Further, our findings suggest tradeoffs in the potential effects of future climate change on A. The increased frequency of extreme storm events predicted for the region may result in reduced nest survival of A.

Proper methods for euthanasia are critical for research with birds. Training in these methods is generally required by institutional animal care and use committees for any research that involves handling of birds, even if the intent is for birds to be released into the wild. Rapid cardiac compression RCC remains a preferred method for quick euthanasia in field settings but has not been described adequately in the literature. We describe proper application of RCC for euthanasia of small birds.

We also provide external cues for a bird as it progresses toward death as well as other considerations when using RCC. Most species are distributed such that their density and occupancy is greatest in one habitat, although they are found in other habitats. For example, a species with a high affinity for forests its primary habitat may also use urban areas and shrublands its alternative habitat , although occupancy of these habitats would be lower.

Good Bird Magazine Vol.4 Issue 4 TOC

While habitat loss is the main conservation threat for most species, less is known about how changes in primary and alternative habitats impact populations. We used a systematic bird survey of the state of Illinois that spanned the past century to investigate how use of specific habitats was related to population changes. Specifically, we used a hierarchical Bayesian model to investigate the relationship between changes in statewide occupancy probability a species would occur in a study site and use of specific habitats probability a species would be in a specific habitat within our study sites for 66 species sampled in — and — Changes in the use of alternative habitats, and not primary habitats, was related to overall changes in statewide occupancy.

Many species that increased over the past century did so by increasing their use of urban areas, while declining species declined the most in agricultural and grassland areas.

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Although primary habitats form the core of a species' distribution, alternative habitats may provide opportunities for a species to expand its distribution; conversely, declining species may abandon alternative habitats and contract into primary habitats. Consequently, alternative habitats may play an important role in the future of many species.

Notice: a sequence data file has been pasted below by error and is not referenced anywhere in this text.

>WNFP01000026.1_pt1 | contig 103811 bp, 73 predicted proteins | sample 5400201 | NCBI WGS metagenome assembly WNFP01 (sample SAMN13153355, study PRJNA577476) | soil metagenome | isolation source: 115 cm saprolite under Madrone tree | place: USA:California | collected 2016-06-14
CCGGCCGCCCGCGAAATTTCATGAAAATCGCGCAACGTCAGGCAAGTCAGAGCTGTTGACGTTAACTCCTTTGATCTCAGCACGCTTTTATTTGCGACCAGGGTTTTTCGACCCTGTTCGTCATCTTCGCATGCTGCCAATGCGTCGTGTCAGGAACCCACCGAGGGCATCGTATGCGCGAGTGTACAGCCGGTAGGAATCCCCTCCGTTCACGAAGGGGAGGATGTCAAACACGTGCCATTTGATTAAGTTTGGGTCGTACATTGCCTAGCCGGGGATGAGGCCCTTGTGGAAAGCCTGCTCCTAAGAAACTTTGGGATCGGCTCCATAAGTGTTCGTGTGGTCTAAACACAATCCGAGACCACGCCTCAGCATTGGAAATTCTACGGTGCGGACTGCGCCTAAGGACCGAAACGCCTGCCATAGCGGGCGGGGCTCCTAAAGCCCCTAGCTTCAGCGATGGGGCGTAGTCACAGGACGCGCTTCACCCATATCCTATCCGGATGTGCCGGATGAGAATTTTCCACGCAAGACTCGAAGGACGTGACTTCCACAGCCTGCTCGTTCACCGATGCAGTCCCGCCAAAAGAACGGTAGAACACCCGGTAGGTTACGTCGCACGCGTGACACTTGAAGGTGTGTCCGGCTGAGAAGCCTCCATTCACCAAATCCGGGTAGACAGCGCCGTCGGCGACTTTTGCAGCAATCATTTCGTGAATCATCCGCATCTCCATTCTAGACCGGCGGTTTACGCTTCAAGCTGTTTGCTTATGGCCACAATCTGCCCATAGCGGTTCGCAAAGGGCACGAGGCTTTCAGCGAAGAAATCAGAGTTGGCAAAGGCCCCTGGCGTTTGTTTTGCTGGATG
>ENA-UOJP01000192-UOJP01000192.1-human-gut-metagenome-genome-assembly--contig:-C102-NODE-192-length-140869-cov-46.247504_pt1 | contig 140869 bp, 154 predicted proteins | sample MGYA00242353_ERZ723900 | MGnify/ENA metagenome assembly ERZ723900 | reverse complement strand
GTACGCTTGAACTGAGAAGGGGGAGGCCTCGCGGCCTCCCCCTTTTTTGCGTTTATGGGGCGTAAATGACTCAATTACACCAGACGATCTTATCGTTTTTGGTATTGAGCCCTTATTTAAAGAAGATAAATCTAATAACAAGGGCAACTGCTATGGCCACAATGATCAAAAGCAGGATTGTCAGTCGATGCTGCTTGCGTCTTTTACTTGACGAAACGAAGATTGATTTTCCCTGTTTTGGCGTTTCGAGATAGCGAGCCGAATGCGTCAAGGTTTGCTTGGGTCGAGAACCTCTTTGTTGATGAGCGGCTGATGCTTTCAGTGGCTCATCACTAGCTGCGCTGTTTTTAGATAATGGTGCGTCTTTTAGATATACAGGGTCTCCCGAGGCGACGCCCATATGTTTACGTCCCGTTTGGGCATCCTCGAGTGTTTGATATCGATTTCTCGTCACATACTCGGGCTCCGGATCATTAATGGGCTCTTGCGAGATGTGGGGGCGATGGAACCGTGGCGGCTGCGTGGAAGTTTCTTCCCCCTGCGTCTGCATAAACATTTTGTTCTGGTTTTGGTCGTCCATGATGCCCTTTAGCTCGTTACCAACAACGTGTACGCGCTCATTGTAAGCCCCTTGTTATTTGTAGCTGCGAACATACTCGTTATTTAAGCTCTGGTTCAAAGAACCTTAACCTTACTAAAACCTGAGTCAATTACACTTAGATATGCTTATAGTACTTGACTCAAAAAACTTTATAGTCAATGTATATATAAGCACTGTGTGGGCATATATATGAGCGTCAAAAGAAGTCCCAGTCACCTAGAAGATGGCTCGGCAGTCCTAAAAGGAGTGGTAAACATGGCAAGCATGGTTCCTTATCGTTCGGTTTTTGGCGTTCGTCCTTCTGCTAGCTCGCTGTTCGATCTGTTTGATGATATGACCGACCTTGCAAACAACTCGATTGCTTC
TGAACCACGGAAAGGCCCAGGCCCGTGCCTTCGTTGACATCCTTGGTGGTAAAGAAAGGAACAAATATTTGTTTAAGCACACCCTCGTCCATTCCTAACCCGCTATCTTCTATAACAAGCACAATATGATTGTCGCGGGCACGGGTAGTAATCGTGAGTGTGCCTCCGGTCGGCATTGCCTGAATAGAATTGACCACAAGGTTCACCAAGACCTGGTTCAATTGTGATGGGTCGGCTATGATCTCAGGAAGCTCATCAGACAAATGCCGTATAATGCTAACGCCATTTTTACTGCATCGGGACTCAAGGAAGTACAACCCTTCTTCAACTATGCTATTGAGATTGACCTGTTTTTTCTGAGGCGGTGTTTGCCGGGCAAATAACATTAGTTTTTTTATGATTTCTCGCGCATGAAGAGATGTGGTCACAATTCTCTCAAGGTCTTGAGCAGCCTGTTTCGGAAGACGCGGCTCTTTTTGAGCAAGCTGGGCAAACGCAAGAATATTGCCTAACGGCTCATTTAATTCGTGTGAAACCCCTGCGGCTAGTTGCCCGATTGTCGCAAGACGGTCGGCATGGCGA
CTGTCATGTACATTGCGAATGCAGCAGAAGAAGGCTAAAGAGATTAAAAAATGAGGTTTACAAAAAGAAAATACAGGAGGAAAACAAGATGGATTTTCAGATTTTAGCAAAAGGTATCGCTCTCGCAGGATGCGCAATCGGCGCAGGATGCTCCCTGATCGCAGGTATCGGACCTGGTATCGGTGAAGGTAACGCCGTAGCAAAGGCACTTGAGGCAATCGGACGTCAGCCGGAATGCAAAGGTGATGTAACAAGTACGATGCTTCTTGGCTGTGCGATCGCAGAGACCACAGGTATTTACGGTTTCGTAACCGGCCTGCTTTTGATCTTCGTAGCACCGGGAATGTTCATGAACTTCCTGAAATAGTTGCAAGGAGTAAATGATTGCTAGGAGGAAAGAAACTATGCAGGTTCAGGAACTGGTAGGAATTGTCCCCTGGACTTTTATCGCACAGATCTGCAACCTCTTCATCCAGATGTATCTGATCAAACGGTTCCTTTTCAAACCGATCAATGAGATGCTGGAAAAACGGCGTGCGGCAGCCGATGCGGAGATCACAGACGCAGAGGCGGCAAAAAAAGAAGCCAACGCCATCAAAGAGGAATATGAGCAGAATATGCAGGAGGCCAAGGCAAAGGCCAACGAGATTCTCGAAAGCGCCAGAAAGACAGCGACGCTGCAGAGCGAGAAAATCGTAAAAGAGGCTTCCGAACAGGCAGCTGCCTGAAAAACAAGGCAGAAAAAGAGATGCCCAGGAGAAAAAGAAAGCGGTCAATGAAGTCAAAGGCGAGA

Understanding this role could be crucial for successful conservation. Understanding multiple challenges that restrict conservation success is a central task of applied ecology, especially when resources are limited and actions are expensive, such as with reintroduction programs. Simultaneous consideration of multiple hypotheses can expedite identification of factors that most limit conservation success.

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Since , reintroduction of a migratory population of Whooping Cranes Grus americana has been under way in eastern North America. Hatching success, however, has been extremely low. In our study area, in and near Necedah National Wildlife Refuge in central Wisconsin, USA, we simultaneously tested 3 hypotheses explaining poor hatching success: harassment of incubating birds by black flies Simuliidae , effects of captivity, and inexperience of breeders. When black flies were experimentally suppressed, hatching probability doubled.

Daily nest survival for Whooping Cranes was strongly and negatively related to an index of black fly abundance, particularly of Simulium annulus. Daily nest survival was negatively but only weakly related to the number of generations that ancestors of breeding Whooping Cranes had been in captivity and was not related to nesting experience.

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We also examined whether Whooping Cranes were nesting later to avoid stress from black flies. Phenology shifted earlier with more growing degree days and greater nesting experience and was only weakly related to year. Overall, improved hatching success did not lead to better reproductive success.

By Francis Flagg

Although effects of black flies on hatching success can be mitigated through management, such actions would not be adequate to generate satisfactory population growth. Recognition of this limitation was hastened through experimentation.